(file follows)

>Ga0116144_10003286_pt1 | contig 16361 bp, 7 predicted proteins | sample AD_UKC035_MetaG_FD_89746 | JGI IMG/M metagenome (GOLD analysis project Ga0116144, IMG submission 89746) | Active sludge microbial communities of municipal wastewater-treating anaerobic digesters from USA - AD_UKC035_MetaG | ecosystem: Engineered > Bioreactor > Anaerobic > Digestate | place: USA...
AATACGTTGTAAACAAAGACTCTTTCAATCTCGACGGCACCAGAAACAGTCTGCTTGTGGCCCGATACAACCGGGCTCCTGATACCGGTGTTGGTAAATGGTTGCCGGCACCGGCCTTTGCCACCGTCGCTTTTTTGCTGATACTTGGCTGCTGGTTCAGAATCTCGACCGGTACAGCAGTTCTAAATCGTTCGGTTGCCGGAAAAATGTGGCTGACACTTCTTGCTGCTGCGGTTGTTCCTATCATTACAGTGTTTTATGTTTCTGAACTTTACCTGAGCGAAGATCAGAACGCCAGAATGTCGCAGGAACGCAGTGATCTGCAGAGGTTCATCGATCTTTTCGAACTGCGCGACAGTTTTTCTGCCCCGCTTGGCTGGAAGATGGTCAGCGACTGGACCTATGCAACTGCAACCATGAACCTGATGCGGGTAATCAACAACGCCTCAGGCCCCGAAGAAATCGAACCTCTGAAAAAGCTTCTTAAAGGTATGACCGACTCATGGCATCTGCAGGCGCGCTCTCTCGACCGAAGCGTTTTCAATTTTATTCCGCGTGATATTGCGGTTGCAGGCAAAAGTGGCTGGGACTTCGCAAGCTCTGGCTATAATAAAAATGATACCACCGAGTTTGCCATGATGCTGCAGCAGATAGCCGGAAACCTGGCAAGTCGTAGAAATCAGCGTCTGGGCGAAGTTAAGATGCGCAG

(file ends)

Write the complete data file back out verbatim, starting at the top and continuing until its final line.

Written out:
>Ga0116144_10003286_pt1 | contig 16361 bp, 7 predicted proteins | sample AD_UKC035_MetaG_FD_89746 | JGI IMG/M metagenome (GOLD analysis project Ga0116144, IMG submission 89746) | Active sludge microbial communities of municipal wastewater-treating anaerobic digesters from USA - AD_UKC035_MetaG | ecosystem: Engineered > Bioreactor > Anaerobic > Digestate | place: USA...
AATACGTTGTAAACAAAGACTCTTTCAATCTCGACGGCACCAGAAACAGTCTGCTTGTGGCCCGATACAACCGGGCTCCTGATACCGGTGTTGGTAAATGGTTGCCGGCACCGGCCTTTGCCACCGTCGCTTTTTTGCTGATACTTGGCTGCTGGTTCAGAATCTCGACCGGTACAGCAGTTCTAAATCGTTCGGTTGCCGGAAAAATGTGGCTGACACTTCTTGCTGCTGCGGTTGTTCCTATCATTACAGTGTTTTATGTTTCTGAACTTTACCTGAGCGAAGATCAGAACGCCAGAATGTCGCAGGAACGCAGTGATCTGCAGAGGTTCATCGATCTTTTCGAACTGCGCGACAGTTTTTCTGCCCCGCTTGGCTGGAAGATGGTCAGCGACTGGACCTATGCAACTGCAACCATGAACCTGATGCGGGTAATCAACAACGCCTCAGGCCCCGAAGAAATCGAACCTCTGAAAAAGCTTCTTAAAGGTATGACCGACTCATGGCATCTGCAGGCGCGCTCTCTCGACCGAAGCGTTTTCAATTTTATTCCGCGTGATATTGCGGTTGCAGGCAAAAGTGGCTGGGACTTCGCAAGCTCTGGCTATAATAAAAATGATACCACCGAGTTTGCCATGATGCTGCAGCAGATAGCCGGAAACCTGGCAAGTCGTAGAAATCAGCGTCTGGGCGAAGTTAAGATGCGCAG